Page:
Who cares about the Breakfast Club?

Don't forget about Gen X when you're planning your next hospital marketing campaign.

What about the Xers? So much of the healthcare marketing we see now is geared towards the Boomers. Boomer this, Boomer that—Boomers even have their own health conditions named for them, like “Boomeritis.”  How old do the members of the Breakfast Club have to be before they become a target audience for your hospital service lines?

Here’s a tip if you are going to start messaging to Generation X, leave the Boomer-speak at the door, a whole other language is required.Read full post...

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Talkin’ ’bout my generation

 

Marketing to the Baby Boomers

According to a recent report from NielsenWire, advertisers focus on reaching consumers 18–34 or 18–49. While these consumers spend billions of dollars every year, the report states that advertisers and consumer goods manufacturers are overlooking a group that has tremendous buying power — the 78 million Baby Boomers. Read full post...

Are we really where we live?

The important of audience clusters.

The important of audience clusters.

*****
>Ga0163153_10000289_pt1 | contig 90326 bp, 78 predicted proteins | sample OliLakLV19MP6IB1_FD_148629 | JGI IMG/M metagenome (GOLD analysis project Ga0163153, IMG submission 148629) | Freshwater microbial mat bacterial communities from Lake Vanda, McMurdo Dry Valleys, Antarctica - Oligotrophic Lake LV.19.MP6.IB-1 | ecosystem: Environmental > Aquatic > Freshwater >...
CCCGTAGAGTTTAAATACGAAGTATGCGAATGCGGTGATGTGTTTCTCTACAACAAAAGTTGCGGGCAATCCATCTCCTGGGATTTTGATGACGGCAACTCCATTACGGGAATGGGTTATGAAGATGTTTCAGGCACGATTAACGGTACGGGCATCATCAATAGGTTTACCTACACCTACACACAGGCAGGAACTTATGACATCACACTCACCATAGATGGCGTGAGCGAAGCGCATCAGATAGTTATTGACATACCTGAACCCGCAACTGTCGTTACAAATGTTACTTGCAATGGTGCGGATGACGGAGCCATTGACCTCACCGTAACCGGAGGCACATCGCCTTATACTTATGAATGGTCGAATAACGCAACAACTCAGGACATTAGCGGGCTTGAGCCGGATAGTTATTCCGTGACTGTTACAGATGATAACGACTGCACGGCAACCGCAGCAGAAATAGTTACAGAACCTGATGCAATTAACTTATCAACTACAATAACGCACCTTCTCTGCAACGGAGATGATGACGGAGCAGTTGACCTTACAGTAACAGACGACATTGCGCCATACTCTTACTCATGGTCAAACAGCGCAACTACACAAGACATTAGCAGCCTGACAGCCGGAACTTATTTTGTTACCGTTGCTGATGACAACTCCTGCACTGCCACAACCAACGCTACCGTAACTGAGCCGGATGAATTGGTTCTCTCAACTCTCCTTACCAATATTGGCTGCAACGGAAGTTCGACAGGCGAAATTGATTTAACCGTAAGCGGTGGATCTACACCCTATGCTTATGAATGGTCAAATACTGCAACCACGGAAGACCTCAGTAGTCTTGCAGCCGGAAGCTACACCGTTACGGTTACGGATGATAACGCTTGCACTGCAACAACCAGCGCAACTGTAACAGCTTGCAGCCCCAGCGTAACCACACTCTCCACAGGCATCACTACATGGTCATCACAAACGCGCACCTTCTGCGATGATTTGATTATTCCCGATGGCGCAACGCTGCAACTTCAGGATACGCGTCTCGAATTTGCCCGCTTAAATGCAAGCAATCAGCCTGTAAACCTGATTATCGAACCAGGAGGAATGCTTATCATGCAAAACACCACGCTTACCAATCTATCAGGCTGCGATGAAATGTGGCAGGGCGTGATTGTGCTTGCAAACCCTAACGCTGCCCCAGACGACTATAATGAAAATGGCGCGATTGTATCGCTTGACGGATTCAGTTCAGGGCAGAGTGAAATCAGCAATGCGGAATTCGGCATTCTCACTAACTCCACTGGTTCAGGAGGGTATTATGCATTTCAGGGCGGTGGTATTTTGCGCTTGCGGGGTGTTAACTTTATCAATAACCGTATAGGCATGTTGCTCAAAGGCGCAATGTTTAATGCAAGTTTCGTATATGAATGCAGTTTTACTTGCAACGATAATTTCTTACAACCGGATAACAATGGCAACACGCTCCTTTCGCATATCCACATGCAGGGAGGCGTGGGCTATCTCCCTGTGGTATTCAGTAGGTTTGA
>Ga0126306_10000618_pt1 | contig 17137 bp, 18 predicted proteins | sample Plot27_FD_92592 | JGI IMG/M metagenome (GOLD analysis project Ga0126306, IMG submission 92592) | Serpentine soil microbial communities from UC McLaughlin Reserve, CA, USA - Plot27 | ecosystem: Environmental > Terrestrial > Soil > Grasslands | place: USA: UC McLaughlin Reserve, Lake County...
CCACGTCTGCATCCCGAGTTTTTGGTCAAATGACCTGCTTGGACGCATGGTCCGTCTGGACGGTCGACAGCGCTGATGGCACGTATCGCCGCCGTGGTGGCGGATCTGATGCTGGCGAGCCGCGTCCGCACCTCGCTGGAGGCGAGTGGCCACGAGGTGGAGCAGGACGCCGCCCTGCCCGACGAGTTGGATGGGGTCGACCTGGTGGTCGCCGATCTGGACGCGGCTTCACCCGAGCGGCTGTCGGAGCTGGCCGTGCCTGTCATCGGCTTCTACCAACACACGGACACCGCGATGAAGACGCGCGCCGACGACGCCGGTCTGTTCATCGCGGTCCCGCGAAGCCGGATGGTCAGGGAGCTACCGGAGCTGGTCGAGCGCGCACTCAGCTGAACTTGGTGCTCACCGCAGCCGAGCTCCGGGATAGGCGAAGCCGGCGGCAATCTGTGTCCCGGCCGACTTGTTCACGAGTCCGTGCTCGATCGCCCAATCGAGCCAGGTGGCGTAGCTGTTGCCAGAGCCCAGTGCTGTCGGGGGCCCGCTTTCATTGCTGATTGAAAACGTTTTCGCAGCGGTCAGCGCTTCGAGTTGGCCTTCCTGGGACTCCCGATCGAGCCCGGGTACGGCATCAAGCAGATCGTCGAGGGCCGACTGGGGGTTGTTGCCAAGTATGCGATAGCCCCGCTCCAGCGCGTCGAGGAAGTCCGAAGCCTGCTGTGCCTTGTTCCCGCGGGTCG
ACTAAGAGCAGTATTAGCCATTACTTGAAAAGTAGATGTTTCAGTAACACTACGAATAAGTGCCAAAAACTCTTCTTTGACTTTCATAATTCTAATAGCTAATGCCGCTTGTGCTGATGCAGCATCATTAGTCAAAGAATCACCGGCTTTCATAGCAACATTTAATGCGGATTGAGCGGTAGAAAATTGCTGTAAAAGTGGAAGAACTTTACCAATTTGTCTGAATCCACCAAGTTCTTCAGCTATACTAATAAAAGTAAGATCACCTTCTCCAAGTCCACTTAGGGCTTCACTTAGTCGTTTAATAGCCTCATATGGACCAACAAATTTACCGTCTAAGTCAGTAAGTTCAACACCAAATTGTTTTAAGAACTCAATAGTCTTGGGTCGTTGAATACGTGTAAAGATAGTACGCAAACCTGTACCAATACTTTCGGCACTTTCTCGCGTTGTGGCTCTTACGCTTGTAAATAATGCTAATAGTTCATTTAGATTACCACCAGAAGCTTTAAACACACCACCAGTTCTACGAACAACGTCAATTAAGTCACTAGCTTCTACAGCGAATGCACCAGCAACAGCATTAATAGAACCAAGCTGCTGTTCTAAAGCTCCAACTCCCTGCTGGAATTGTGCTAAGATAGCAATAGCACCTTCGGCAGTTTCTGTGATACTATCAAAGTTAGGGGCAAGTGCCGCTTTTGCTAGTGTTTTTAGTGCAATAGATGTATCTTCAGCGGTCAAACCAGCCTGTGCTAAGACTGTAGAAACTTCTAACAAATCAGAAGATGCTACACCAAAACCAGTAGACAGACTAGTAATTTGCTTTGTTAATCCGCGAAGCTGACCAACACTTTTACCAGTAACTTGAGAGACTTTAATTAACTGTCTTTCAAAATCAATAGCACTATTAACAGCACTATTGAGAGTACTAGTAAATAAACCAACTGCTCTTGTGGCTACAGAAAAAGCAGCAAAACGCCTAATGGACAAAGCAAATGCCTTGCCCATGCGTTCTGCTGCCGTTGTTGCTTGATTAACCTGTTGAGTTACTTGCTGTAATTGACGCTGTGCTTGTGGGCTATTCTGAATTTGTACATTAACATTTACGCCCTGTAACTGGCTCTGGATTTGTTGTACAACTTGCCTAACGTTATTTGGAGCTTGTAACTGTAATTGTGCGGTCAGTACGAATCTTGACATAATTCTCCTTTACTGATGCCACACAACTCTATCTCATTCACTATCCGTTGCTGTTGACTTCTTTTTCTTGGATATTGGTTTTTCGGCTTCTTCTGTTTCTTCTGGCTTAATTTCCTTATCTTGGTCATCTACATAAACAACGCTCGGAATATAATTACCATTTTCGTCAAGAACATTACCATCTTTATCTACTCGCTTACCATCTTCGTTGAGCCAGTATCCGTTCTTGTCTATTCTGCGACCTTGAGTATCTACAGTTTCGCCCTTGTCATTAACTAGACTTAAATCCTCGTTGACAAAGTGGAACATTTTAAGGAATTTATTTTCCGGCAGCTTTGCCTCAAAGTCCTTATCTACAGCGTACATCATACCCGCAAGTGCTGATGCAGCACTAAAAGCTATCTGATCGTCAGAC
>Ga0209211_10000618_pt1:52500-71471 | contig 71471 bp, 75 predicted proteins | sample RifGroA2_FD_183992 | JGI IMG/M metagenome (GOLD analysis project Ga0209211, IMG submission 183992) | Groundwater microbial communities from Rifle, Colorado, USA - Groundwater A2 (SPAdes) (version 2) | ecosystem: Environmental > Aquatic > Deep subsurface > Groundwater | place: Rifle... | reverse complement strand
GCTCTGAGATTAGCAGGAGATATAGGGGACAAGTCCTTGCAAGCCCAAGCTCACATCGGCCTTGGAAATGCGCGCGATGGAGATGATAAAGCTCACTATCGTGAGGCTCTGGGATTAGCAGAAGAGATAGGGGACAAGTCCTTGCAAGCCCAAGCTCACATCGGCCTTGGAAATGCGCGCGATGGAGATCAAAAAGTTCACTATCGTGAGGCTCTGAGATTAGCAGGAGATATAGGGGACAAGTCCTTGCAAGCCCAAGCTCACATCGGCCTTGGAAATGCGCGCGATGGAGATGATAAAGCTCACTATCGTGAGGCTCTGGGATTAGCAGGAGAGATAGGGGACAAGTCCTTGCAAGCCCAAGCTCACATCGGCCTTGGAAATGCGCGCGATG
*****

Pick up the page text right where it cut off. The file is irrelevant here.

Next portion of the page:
A while ago, my friend Eric and his family came for a visit. When he pulled into our driveway, he asked, “Hey, Shari, does every homeowner get a Subaru Outback with the house?” I looked around the cul de sac and up the street. As far as the eye could see, driveways hosted different-colored Subaru Outbacks.

If you work in this industry, you know that clusters are not just for breakfast anymore. Clusters are segments of people who have so much in common, even their similar consumer-purchase habits are similar.

Understanding these clusters is important in everything from budgeting to positioning and messaging. Know your audience — in all their idiosyncratic glory. But don’t be fooled into thinking clusters are just demographics. Clusters are people who make decisions in similar ways based on similar needs. Understanding clusters means understanding how target audiences make decisions for themselves and their families. Read full post...

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How parenting is just like market research

Determining the all-important why.

Determining the all-important why.

My six-year-old son asks a lot of questions. More questions than I ever knew one human could possibly ask. If I am lucky, I can answer maybe a third of them. Sometimes the questions are about Star Wars or subjects he learned in school, but there is always one common thread with his questions that requires both my husband and I to think quickly — he wants to know the motive.

“Why did Obi Wan die so they could get on their plane?”
“Why did Anakin go to the dark side?”
“Why did Jack’s mom get so mad that he sold his cow for the magic beans?”
“Why is Dopey so dopey?”Read full post...

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Radio and Browsing – Perfect Together